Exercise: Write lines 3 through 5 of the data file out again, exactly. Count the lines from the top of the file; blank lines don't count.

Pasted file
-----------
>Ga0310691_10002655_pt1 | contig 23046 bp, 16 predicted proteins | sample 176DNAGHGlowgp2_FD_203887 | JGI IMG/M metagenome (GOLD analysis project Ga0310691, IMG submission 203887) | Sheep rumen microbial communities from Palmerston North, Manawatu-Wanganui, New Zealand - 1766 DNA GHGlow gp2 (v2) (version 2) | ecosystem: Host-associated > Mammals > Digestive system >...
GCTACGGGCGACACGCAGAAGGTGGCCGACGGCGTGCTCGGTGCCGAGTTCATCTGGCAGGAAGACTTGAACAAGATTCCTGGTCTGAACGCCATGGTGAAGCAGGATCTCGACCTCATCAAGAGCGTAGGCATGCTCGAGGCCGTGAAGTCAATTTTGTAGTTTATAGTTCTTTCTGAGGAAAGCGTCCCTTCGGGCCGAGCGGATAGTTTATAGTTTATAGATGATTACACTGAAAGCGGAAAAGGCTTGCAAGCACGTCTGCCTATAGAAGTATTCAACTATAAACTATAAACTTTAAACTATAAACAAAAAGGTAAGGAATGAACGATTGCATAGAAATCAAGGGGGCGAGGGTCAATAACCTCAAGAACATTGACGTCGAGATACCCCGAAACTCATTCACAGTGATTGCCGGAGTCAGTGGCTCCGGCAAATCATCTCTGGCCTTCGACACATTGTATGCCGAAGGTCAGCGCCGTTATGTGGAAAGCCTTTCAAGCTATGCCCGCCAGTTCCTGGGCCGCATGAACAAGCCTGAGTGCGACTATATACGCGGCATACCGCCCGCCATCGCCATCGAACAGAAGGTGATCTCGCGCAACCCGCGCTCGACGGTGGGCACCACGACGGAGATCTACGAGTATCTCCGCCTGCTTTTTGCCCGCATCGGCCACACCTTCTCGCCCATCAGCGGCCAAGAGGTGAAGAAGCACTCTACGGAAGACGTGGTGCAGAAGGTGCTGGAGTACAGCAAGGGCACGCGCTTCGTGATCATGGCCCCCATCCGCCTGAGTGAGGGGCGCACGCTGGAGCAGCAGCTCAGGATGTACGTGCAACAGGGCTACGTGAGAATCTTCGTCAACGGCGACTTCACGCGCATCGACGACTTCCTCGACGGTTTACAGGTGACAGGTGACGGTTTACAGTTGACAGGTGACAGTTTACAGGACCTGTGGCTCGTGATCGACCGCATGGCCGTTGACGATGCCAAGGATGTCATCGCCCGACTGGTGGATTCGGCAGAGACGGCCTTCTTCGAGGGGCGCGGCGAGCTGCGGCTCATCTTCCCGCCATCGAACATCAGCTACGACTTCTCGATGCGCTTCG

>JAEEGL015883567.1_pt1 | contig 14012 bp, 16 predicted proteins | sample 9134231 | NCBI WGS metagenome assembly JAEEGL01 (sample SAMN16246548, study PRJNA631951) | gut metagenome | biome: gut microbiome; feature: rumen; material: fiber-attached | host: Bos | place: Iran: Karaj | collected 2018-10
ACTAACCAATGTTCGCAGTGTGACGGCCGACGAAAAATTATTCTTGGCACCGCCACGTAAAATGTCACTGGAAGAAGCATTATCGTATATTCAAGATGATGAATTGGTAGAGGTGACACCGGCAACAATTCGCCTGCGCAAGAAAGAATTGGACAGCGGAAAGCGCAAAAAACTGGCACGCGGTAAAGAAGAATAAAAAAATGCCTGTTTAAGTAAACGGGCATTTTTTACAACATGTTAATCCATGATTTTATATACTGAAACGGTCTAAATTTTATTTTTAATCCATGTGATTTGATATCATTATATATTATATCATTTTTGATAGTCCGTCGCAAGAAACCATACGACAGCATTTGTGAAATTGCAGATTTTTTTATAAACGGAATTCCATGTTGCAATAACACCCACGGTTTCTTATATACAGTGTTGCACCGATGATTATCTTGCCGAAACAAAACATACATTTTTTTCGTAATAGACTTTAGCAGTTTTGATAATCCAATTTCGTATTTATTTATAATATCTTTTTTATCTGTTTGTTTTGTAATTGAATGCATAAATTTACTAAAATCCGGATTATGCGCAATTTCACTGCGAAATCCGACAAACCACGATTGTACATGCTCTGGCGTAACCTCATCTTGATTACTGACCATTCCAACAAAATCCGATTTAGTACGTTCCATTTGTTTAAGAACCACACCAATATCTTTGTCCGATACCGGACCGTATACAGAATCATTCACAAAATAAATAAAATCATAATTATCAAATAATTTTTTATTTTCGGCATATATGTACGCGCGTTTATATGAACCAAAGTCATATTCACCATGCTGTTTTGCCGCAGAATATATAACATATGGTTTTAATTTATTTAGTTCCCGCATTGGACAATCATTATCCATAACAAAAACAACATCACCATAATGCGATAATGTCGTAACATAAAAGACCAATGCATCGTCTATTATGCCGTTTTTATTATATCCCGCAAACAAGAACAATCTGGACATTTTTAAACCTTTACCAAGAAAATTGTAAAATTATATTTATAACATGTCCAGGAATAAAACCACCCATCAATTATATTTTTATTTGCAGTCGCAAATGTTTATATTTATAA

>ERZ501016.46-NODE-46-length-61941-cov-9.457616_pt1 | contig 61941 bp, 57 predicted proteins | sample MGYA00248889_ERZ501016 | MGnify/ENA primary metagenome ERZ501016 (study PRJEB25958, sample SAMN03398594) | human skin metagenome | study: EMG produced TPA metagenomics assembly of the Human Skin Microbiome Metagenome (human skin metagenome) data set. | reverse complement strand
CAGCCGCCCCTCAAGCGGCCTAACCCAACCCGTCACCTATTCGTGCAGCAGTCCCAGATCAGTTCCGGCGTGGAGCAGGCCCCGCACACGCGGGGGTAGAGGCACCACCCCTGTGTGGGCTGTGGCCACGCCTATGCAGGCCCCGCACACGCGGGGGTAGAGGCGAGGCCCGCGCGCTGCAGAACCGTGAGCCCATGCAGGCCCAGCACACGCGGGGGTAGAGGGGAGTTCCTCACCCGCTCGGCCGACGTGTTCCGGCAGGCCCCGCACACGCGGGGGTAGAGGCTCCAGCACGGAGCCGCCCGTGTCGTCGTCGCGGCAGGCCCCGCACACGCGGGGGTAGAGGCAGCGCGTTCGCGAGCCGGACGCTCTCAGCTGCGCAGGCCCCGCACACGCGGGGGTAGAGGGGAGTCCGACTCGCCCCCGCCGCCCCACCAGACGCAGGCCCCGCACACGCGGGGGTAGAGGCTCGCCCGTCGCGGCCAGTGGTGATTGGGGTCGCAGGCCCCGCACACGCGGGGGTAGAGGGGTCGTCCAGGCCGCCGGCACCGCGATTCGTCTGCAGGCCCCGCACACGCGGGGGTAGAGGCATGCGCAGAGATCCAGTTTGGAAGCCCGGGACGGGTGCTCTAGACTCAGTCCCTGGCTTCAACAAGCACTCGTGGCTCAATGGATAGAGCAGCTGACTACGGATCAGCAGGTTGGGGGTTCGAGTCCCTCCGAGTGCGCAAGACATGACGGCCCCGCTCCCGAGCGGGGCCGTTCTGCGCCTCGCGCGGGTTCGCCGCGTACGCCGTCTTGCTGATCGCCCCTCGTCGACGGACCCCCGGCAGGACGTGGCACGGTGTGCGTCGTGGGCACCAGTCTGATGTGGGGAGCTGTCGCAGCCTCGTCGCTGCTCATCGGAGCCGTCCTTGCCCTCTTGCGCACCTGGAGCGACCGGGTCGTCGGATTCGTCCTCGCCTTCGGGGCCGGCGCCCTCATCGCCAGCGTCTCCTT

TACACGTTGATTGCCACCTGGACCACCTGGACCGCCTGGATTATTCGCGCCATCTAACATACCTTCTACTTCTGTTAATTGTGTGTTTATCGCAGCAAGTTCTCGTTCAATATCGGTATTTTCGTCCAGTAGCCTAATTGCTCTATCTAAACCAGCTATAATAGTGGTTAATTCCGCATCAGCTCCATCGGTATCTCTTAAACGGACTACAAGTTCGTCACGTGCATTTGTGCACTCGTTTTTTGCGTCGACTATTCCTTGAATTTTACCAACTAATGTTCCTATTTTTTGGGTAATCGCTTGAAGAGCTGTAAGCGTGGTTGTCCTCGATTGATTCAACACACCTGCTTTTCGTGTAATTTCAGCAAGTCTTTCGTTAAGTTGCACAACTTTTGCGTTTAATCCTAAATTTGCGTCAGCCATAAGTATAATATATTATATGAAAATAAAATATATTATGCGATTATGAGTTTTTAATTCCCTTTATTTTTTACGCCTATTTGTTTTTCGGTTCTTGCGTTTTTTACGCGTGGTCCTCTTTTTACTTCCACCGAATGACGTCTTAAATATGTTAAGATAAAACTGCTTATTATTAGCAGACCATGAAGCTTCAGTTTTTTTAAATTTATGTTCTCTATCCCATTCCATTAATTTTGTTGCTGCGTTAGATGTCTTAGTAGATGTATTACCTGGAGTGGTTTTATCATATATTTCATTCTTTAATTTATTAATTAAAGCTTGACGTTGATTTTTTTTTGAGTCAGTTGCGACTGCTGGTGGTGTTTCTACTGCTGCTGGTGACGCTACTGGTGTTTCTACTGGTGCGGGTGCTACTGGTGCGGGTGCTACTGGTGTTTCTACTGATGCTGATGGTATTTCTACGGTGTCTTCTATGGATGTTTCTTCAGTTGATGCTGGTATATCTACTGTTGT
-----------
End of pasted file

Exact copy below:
>JAEEGL015883567.1_pt1 | contig 14012 bp, 16 predicted proteins | sample 9134231 | NCBI WGS metagenome assembly JAEEGL01 (sample SAMN16246548, study PRJNA631951) | gut metagenome | biome: gut microbiome; feature: rumen; material: fiber-attached | host: Bos | place: Iran: Karaj | collected 2018-10
ACTAACCAATGTTCGCAGTGTGACGGCCGACGAAAAATTATTCTTGGCACCGCCACGTAAAATGTCACTGGAAGAAGCATTATCGTATATTCAAGATGATGAATTGGTAGAGGTGACACCGGCAACAATTCGCCTGCGCAAGAAAGAATTGGACAGCGGAAAGCGCAAAAAACTGGCACGCGGTAAAGAAGAATAAAAAAATGCCTGTTTAAGTAAACGGGCATTTTTTACAACATGTTAATCCATGATTTTATATACTGAAACGGTCTAAATTTTATTTTTAATCCATGTGATTTGATATCATTATATATTATATCATTTTTGATAGTCCGTCGCAAGAAACCATACGACAGCATTTGTGAAATTGCAGATTTTTTTATAAACGGAATTCCATGTTGCAATAACACCCACGGTTTCTTATATACAGTGTTGCACCGATGATTATCTTGCCGAAACAAAACATACATTTTTTTCGTAATAGACTTTAGCAGTTTTGATAATCCAATTTCGTATTTATTTATAATATCTTTTTTATCTGTTTGTTTTGTAATTGAATGCATAAATTTACTAAAATCCGGATTATGCGCAATTTCACTGCGAAATCCGACAAACCACGATTGTACATGCTCTGGCGTAACCTCATCTTGATTACTGACCATTCCAACAAAATCCGATTTAGTACGTTCCATTTGTTTAAGAACCACACCAATATCTTTGTCCGATACCGGACCGTATACAGAATCATTCACAAAATAAATAAAATCATAATTATCAAATAATTTTTTATTTTCGGCATATATGTACGCGCGTTTATATGAACCAAAGTCATATTCACCATGCTGTTTTGCCGCAGAATATATAACATATGGTTTTAATTTATTTAGTTCCCGCATTGGACAATCATTATCCATAACAAAAACAACATCACCATAATGCGATAATGTCGTAACATAAAAGACCAATGCATCGTCTATTATGCCGTTTTTATTATATCCCGCAAACAAGAACAATCTGGACATTTTTAAACCTTTACCAAGAAAATTGTAAAATTATATTTATAACATGTCCAGGAATAAAACCACCCATCAATTATATTTTTATTTGCAGTCGCAAATGTTTATATTTATAA

>ERZ501016.46-NODE-46-length-61941-cov-9.457616_pt1 | contig 61941 bp, 57 predicted proteins | sample MGYA00248889_ERZ501016 | MGnify/ENA primary metagenome ERZ501016 (study PRJEB25958, sample SAMN03398594) | human skin metagenome | study: EMG produced TPA metagenomics assembly of the Human Skin Microbiome Metagenome (human skin metagenome) data set. | reverse complement strand